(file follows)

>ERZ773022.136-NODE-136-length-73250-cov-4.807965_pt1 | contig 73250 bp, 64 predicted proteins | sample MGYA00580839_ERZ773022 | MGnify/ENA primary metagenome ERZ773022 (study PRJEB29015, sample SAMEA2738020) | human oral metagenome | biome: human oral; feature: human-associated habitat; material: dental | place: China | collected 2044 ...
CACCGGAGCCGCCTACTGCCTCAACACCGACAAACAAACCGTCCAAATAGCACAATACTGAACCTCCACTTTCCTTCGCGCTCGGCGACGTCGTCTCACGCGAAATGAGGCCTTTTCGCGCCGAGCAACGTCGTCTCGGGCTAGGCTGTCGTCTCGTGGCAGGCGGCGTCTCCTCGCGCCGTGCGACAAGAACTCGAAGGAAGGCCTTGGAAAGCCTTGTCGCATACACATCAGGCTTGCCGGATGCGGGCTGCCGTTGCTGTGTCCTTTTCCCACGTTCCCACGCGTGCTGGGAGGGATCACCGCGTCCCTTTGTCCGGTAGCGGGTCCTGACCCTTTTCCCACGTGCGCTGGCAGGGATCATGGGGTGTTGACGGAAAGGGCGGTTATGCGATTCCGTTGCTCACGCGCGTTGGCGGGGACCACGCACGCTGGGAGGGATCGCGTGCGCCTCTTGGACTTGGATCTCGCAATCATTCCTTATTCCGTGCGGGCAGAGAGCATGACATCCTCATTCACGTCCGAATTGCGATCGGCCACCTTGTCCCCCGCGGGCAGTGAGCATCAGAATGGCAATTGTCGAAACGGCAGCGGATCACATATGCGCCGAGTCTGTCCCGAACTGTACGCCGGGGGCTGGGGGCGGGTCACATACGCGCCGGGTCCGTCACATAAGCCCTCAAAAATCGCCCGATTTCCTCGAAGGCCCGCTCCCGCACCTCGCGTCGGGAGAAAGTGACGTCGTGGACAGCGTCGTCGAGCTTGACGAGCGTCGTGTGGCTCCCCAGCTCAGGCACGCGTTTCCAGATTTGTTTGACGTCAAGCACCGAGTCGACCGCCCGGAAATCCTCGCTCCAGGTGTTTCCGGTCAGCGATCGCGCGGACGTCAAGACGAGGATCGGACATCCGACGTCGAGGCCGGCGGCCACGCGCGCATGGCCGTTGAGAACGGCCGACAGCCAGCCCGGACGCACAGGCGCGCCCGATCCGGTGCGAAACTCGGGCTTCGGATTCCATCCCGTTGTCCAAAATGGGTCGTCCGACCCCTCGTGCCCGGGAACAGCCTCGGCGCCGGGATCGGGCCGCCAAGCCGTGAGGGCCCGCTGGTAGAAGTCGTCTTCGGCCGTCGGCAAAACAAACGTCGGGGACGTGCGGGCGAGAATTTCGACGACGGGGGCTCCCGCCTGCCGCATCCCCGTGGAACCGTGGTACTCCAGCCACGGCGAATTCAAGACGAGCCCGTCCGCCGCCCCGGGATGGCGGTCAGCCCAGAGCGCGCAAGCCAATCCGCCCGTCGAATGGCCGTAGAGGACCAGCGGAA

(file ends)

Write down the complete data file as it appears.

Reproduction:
>ERZ773022.136-NODE-136-length-73250-cov-4.807965_pt1 | contig 73250 bp, 64 predicted proteins | sample MGYA00580839_ERZ773022 | MGnify/ENA primary metagenome ERZ773022 (study PRJEB29015, sample SAMEA2738020) | human oral metagenome | biome: human oral; feature: human-associated habitat; material: dental | place: China | collected 2044 ...
CACCGGAGCCGCCTACTGCCTCAACACCGACAAACAAACCGTCCAAATAGCACAATACTGAACCTCCACTTTCCTTCGCGCTCGGCGACGTCGTCTCACGCGAAATGAGGCCTTTTCGCGCCGAGCAACGTCGTCTCGGGCTAGGCTGTCGTCTCGTGGCAGGCGGCGTCTCCTCGCGCCGTGCGACAAGAACTCGAAGGAAGGCCTTGGAAAGCCTTGTCGCATACACATCAGGCTTGCCGGATGCGGGCTGCCGTTGCTGTGTCCTTTTCCCACGTTCCCACGCGTGCTGGGAGGGATCACCGCGTCCCTTTGTCCGGTAGCGGGTCCTGACCCTTTTCCCACGTGCGCTGGCAGGGATCATGGGGTGTTGACGGAAAGGGCGGTTATGCGATTCCGTTGCTCACGCGCGTTGGCGGGGACCACGCACGCTGGGAGGGATCGCGTGCGCCTCTTGGACTTGGATCTCGCAATCATTCCTTATTCCGTGCGGGCAGAGAGCATGACATCCTCATTCACGTCCGAATTGCGATCGGCCACCTTGTCCCCCGCGGGCAGTGAGCATCAGAATGGCAATTGTCGAAACGGCAGCGGATCACATATGCGCCGAGTCTGTCCCGAACTGTACGCCGGGGGCTGGGGGCGGGTCACATACGCGCCGGGTCCGTCACATAAGCCCTCAAAAATCGCCCGATTTCCTCGAAGGCCCGCTCCCGCACCTCGCGTCGGGAGAAAGTGACGTCGTGGACAGCGTCGTCGAGCTTGACGAGCGTCGTGTGGCTCCCCAGCTCAGGCACGCGTTTCCAGATTTGTTTGACGTCAAGCACCGAGTCGACCGCCCGGAAATCCTCGCTCCAGGTGTTTCCGGTCAGCGATCGCGCGGACGTCAAGACGAGGATCGGACATCCGACGTCGAGGCCGGCGGCCACGCGCGCATGGCCGTTGAGAACGGCCGACAGCCAGCCCGGACGCACAGGCGCGCCCGATCCGGTGCGAAACTCGGGCTTCGGATTCCATCCCGTTGTCCAAAATGGGTCGTCCGACCCCTCGTGCCCGGGAACAGCCTCGGCGCCGGGATCGGGCCGCCAAGCCGTGAGGGCCCGCTGGTAGAAGTCGTCTTCGGCCGTCGGCAAAACAAACGTCGGGGACGTGCGGGCGAGAATTTCGACGACGGGGGCTCCCGCCTGCCGCATCCCCGTGGAACCGTGGTACTCCAGCCACGGCGAATTCAAGACGAGCCCGTCCGCCGCCCCGGGATGGCGGTCAGCCCAGAGCGCGCAAGCCAATCCGCCCGTCGAATGGCCGTAGAGGACCAGCGGAA